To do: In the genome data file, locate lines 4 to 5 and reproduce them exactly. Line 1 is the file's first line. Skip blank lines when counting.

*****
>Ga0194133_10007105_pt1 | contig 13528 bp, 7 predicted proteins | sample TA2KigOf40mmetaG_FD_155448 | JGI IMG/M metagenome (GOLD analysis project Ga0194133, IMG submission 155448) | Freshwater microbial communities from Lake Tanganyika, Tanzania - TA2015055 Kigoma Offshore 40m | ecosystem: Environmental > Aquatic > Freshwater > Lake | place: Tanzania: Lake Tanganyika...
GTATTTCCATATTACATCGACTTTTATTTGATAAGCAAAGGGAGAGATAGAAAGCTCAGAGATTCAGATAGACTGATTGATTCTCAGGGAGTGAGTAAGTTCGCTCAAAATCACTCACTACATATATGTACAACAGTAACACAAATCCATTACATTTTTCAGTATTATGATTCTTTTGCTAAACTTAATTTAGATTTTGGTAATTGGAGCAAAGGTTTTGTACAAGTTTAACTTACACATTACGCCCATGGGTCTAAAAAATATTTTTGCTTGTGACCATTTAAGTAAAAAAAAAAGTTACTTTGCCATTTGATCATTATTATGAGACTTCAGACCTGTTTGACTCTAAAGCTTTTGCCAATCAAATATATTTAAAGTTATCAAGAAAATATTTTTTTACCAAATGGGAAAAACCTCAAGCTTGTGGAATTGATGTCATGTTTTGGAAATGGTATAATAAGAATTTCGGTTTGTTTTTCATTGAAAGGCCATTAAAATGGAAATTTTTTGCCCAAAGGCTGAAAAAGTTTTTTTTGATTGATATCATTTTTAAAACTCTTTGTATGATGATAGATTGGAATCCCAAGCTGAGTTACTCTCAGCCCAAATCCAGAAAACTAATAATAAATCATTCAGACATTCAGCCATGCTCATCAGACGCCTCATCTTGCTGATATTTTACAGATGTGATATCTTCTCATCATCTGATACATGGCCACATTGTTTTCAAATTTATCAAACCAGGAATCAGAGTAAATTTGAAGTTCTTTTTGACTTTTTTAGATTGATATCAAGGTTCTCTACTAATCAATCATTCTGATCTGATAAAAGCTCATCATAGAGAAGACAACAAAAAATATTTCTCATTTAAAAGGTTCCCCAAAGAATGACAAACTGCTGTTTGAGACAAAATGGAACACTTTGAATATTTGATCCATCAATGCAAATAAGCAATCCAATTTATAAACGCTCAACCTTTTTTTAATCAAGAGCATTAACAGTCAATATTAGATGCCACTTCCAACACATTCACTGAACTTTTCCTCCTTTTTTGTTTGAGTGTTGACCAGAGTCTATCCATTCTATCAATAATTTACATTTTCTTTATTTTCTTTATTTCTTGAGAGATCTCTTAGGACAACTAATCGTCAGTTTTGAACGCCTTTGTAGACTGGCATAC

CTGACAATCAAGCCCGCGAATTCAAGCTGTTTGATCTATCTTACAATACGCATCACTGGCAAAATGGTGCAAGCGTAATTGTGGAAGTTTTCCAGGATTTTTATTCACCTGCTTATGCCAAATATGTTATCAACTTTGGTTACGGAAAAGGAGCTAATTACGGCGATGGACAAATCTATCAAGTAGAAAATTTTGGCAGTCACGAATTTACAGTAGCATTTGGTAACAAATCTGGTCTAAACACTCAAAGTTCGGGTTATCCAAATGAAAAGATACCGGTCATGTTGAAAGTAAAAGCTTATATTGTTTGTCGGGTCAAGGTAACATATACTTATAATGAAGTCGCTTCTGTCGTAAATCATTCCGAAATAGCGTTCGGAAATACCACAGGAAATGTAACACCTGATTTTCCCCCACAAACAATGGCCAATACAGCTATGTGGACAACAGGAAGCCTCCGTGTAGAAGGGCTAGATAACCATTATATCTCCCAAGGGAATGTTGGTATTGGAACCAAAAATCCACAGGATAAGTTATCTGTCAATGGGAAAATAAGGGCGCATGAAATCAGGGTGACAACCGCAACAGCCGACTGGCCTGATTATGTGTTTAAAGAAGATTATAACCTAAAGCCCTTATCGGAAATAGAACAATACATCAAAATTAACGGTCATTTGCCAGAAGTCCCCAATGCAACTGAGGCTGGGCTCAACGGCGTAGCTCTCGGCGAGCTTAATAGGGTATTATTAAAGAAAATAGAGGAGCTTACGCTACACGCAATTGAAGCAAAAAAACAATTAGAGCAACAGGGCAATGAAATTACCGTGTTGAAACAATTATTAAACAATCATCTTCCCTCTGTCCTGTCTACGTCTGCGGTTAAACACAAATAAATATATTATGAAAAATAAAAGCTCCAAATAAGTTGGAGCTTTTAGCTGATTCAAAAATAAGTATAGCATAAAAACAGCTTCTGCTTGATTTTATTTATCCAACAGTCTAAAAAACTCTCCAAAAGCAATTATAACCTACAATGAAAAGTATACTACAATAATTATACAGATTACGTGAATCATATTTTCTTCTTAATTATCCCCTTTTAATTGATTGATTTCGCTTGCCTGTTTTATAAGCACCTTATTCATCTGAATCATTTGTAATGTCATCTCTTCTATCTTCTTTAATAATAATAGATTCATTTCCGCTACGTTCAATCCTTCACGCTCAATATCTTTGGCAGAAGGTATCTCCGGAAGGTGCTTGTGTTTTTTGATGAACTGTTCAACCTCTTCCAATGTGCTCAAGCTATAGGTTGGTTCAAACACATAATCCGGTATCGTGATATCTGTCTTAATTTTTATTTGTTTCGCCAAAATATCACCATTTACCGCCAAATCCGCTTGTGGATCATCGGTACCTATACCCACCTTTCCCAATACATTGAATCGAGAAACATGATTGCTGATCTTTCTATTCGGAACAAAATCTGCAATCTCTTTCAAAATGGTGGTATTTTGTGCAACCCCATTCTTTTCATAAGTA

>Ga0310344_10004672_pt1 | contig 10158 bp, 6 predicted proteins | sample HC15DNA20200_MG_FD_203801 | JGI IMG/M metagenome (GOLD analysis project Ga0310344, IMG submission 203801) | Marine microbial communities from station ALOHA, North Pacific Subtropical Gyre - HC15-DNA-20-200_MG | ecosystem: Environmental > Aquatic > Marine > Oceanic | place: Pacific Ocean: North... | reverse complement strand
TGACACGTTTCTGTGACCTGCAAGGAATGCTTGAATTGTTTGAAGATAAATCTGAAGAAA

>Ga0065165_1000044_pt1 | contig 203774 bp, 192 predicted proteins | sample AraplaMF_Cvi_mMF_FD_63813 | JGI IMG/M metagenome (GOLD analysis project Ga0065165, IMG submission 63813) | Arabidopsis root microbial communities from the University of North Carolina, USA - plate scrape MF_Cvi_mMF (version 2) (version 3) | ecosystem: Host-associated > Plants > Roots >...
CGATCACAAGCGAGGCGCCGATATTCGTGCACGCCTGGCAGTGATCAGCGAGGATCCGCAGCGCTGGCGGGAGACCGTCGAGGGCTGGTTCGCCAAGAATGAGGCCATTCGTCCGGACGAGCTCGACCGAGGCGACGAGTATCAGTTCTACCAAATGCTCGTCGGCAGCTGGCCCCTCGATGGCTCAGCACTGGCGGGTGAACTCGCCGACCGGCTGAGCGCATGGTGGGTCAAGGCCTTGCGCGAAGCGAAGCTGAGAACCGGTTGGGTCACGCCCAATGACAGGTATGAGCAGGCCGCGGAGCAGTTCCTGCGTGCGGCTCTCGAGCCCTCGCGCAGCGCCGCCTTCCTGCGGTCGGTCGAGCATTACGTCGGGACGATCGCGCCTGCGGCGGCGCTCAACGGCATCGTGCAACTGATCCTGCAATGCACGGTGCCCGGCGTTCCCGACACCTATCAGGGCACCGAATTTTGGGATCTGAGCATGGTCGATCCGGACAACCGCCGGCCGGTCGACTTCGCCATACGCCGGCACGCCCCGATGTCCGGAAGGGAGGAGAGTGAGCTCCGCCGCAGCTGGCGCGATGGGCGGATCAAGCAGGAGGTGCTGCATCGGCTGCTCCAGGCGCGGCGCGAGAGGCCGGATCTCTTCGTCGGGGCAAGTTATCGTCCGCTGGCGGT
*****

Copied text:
>Ga0310344_10004672_pt1 | contig 10158 bp, 6 predicted proteins | sample HC15DNA20200_MG_FD_203801 | JGI IMG/M metagenome (GOLD analysis project Ga0310344, IMG submission 203801) | Marine microbial communities from station ALOHA, North Pacific Subtropical Gyre - HC15-DNA-20-200_MG | ecosystem: Environmental > Aquatic > Marine > Oceanic | place: Pacific Ocean: North... | reverse complement strand
TGACACGTTTCTGTGACCTGCAAGGAATGCTTGAATTGTTTGAAGATAAATCTGAAGAAA